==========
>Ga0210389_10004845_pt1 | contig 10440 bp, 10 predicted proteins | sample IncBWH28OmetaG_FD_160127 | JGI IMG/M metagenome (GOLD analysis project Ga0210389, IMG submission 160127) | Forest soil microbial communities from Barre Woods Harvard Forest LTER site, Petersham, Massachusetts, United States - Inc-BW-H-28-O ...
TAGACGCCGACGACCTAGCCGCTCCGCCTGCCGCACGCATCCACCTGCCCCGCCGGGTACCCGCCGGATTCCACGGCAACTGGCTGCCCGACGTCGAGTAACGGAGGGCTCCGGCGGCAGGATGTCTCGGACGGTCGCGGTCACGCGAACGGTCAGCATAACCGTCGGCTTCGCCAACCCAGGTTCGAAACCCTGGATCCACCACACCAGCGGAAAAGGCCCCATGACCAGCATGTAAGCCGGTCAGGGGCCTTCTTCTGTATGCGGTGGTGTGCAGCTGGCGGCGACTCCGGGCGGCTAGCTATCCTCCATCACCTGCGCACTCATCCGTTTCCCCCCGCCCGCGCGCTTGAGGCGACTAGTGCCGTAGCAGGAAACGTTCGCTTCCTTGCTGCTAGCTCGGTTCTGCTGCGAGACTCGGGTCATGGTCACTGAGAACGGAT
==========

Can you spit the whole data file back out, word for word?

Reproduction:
>Ga0210389_10004845_pt1 | contig 10440 bp, 10 predicted proteins | sample IncBWH28OmetaG_FD_160127 | JGI IMG/M metagenome (GOLD analysis project Ga0210389, IMG submission 160127) | Forest soil microbial communities from Barre Woods Harvard Forest LTER site, Petersham, Massachusetts, United States - Inc-BW-H-28-O ...
TAGACGCCGACGACCTAGCCGCTCCGCCTGCCGCACGCATCCACCTGCCCCGCCGGGTACCCGCCGGATTCCACGGCAACTGGCTGCCCGACGTCGAGTAACGGAGGGCTCCGGCGGCAGGATGTCTCGGACGGTCGCGGTCACGCGAACGGTCAGCATAACCGTCGGCTTCGCCAACCCAGGTTCGAAACCCTGGATCCACCACACCAGCGGAAAAGGCCCCATGACCAGCATGTAAGCCGGTCAGGGGCCTTCTTCTGTATGCGGTGGTGTGCAGCTGGCGGCGACTCCGGGCGGCTAGCTATCCTCCATCACCTGCGCACTCATCCGTTTCCCCCCGCCCGCGCGCTTGAGGCGACTAGTGCCGTAGCAGGAAACGTTCGCTTCCTTGCTGCTAGCTCGGTTCTGCTGCGAGACTCGGGTCATGGTCACTGAGAACGGAT